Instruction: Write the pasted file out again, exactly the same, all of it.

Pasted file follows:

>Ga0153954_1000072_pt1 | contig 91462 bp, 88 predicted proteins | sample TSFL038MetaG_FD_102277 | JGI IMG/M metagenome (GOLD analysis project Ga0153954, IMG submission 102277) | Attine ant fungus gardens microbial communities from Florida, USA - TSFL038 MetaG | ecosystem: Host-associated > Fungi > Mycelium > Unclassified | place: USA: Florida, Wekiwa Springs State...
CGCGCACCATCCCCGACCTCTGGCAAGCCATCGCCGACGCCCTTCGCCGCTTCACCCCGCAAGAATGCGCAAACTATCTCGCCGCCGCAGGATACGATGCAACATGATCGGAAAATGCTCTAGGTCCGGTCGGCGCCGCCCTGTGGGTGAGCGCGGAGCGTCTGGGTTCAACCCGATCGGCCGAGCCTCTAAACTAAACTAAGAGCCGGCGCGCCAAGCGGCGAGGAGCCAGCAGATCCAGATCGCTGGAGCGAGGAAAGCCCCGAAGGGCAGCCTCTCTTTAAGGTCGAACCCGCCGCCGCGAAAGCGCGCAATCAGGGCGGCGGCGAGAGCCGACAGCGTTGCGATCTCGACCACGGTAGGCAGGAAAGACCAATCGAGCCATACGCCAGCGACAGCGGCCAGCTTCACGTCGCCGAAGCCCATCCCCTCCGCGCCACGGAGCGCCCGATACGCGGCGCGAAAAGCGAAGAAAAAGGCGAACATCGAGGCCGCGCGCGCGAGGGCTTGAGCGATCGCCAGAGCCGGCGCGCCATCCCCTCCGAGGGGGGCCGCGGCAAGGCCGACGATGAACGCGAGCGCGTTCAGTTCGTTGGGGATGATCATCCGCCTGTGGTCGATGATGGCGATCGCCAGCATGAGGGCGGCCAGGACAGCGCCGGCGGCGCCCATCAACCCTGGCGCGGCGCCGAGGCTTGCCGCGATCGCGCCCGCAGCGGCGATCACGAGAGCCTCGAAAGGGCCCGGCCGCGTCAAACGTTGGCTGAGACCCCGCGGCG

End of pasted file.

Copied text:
>Ga0153954_1000072_pt1 | contig 91462 bp, 88 predicted proteins | sample TSFL038MetaG_FD_102277 | JGI IMG/M metagenome (GOLD analysis project Ga0153954, IMG submission 102277) | Attine ant fungus gardens microbial communities from Florida, USA - TSFL038 MetaG | ecosystem: Host-associated > Fungi > Mycelium > Unclassified | place: USA: Florida, Wekiwa Springs State...
CGCGCACCATCCCCGACCTCTGGCAAGCCATCGCCGACGCCCTTCGCCGCTTCACCCCGCAAGAATGCGCAAACTATCTCGCCGCCGCAGGATACGATGCAACATGATCGGAAAATGCTCTAGGTCCGGTCGGCGCCGCCCTGTGGGTGAGCGCGGAGCGTCTGGGTTCAACCCGATCGGCCGAGCCTCTAAACTAAACTAAGAGCCGGCGCGCCAAGCGGCGAGGAGCCAGCAGATCCAGATCGCTGGAGCGAGGAAAGCCCCGAAGGGCAGCCTCTCTTTAAGGTCGAACCCGCCGCCGCGAAAGCGCGCAATCAGGGCGGCGGCGAGAGCCGACAGCGTTGCGATCTCGACCACGGTAGGCAGGAAAGACCAATCGAGCCATACGCCAGCGACAGCGGCCAGCTTCACGTCGCCGAAGCCCATCCCCTCCGCGCCACGGAGCGCCCGATACGCGGCGCGAAAAGCGAAGAAAAAGGCGAACATCGAGGCCGCGCGCGCGAGGGCTTGAGCGATCGCCAGAGCCGGCGCGCCATCCCCTCCGAGGGGGGCCGCGGCAAGGCCGACGATGAACGCGAGCGCGTTCAGTTCGTTGGGGATGATCATCCGCCTGTGGTCGATGATGGCGATCGCCAGCATGAGGGCGGCCAGGACAGCGCCGGCGGCGCCCATCAACCCTGGCGCGGCGCCGAGGCTTGCCGCGATCGCGCCCGCAGCGGCGATCACGAGAGCCTCGAAAGGGCCCGGCCGCGTCAAACGTTGGCTGAGACCCCGCGGCG